We learned about honesty and integrity—that the truth matters. That you don’t take shortcuts or play by your own set of rules. And success doesn’t count unless you earn it fair and square.
We learned about gratitude and humility—that so many people had a hand in our success, from the teachers who inspired us to the janitors who kept our school clean. And we were taught to value everyone’s contribution and treat everyone with respect. Those are the values Barack and I—and so many of you—are trying to pass on to our own children.That’s who we are.
And standing before you four years ago, I knew that I didn’t want any of that to change if Barack became president.
Well, today, after so many struggles and triumphs and moments that have tested my husband in ways I never could have imagined, I have seen firsthand that being president doesn’t change who you are—it reveals who you are.
You see, I’ve gotten to see up close and personal what being president really looks like.
And I’ve seen how the issues that come across a president’s desk are always the hard ones—the problems where no amount of data or numbers will get you to the right answer. The judgment calls where the stakes are so high, and there is no margin for error.
And as president, you can get all kinds of advice from all kinds of people.
But at the end of the day, when it comes time to make that decision, as president, all you have to guide you are your values, and your vision, and the life experiences that make you who you are.
So when it comes to rebuilding our economy, Barack is thinking about folks like my dad and like his grandmother.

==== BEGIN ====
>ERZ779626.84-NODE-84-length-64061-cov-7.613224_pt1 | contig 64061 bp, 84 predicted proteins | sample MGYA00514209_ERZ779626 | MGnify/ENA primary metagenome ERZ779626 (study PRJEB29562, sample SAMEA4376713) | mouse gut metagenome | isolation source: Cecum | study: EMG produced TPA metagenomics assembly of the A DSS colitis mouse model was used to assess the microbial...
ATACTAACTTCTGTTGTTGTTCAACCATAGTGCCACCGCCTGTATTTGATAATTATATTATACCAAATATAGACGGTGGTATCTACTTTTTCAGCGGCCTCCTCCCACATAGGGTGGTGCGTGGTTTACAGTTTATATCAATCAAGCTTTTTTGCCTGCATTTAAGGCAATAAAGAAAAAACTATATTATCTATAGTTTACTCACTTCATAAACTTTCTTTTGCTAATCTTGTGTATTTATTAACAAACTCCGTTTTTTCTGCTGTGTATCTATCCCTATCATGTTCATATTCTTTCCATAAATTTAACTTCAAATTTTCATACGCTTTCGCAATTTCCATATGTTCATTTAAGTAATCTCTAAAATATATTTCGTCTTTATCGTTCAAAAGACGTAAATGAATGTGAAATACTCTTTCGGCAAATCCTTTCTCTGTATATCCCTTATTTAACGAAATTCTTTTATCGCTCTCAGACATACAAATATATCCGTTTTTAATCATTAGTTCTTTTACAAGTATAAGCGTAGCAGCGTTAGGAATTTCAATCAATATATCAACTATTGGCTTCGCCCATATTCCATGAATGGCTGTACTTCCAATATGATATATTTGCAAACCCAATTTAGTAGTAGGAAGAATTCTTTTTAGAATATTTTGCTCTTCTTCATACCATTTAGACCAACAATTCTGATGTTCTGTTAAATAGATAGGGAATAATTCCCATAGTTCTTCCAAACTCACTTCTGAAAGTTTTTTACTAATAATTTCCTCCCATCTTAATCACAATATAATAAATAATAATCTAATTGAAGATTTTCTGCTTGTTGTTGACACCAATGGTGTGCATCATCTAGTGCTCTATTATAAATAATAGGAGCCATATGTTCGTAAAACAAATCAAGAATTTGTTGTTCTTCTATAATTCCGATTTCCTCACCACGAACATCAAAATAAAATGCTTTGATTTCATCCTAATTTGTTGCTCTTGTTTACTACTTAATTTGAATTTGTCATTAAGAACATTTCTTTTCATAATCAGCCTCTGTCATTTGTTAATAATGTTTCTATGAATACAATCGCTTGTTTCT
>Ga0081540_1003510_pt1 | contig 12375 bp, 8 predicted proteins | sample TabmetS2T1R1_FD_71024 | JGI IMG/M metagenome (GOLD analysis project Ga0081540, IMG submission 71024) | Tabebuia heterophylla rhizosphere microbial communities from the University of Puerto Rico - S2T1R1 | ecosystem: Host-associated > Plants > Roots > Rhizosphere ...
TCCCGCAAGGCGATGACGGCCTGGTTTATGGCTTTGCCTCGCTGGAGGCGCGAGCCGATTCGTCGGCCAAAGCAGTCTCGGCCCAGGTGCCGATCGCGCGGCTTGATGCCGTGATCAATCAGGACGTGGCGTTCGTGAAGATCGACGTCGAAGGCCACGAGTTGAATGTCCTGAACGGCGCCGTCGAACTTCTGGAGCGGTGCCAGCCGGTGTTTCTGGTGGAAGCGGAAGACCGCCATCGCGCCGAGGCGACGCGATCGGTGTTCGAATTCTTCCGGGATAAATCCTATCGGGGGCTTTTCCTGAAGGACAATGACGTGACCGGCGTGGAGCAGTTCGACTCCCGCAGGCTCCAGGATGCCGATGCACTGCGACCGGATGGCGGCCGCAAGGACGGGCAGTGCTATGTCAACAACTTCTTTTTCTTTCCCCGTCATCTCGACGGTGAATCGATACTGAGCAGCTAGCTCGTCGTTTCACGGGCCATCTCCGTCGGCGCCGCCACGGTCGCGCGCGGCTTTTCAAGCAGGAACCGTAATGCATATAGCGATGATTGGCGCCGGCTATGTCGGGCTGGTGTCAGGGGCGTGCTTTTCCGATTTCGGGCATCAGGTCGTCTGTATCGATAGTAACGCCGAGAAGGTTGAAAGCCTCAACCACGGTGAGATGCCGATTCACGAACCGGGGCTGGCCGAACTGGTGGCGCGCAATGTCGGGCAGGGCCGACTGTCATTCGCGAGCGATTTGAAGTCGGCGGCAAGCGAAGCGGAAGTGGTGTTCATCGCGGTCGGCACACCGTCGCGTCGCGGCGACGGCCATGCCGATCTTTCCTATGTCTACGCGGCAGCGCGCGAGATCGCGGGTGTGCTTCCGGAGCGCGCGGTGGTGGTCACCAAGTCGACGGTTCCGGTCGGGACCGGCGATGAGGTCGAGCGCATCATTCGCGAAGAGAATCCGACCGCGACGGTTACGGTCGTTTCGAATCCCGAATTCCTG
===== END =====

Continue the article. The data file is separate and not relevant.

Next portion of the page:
He’s thinking about the pride that comes from a hard day’s work.
That’s why he signed the Lilly Ledbetter Fair Pay Act to help women get equal pay for equal work.
That’s why he cut taxes for working families and small businesses and fought to get the auto industry back on its feet.
That’s how he brought our economy from the brink of collapse to creating jobs again — jobs you can raise a family on, good jobs right here in the United States of America.
When it comes to the health of our families, Barack refused to listen to all those folks who told him to leave health reform for another day, another president.
He didn’t care whether it was the easy thing to do politically—that’s not how he was raised—he cared that it was the right thing to do.
He did it because he believes that here in America, our grandparents should be able to afford their medicine. Our kids should be able to see a doctor when they’re sick. And no one in this country should ever go broke because of an accident or illness.
And he believes that women are more than capable of making our own choices about our bodies and our health care. That’s what my husband stands for.
When it comes to giving our kids the education they deserve, Barack knows that like me and like so many of you, he never could’ve attended college without financial aid.
And believe it or not, when we were first married, our combined monthly student loan bills were actually higher than our mortgage.
We were so young, so in love, and so in debt.
That’s why Barack has fought so hard to increase student aid and keep interest rates down, because he wants every young person to fulfill their promise and be able to attend college without a mountain of debt.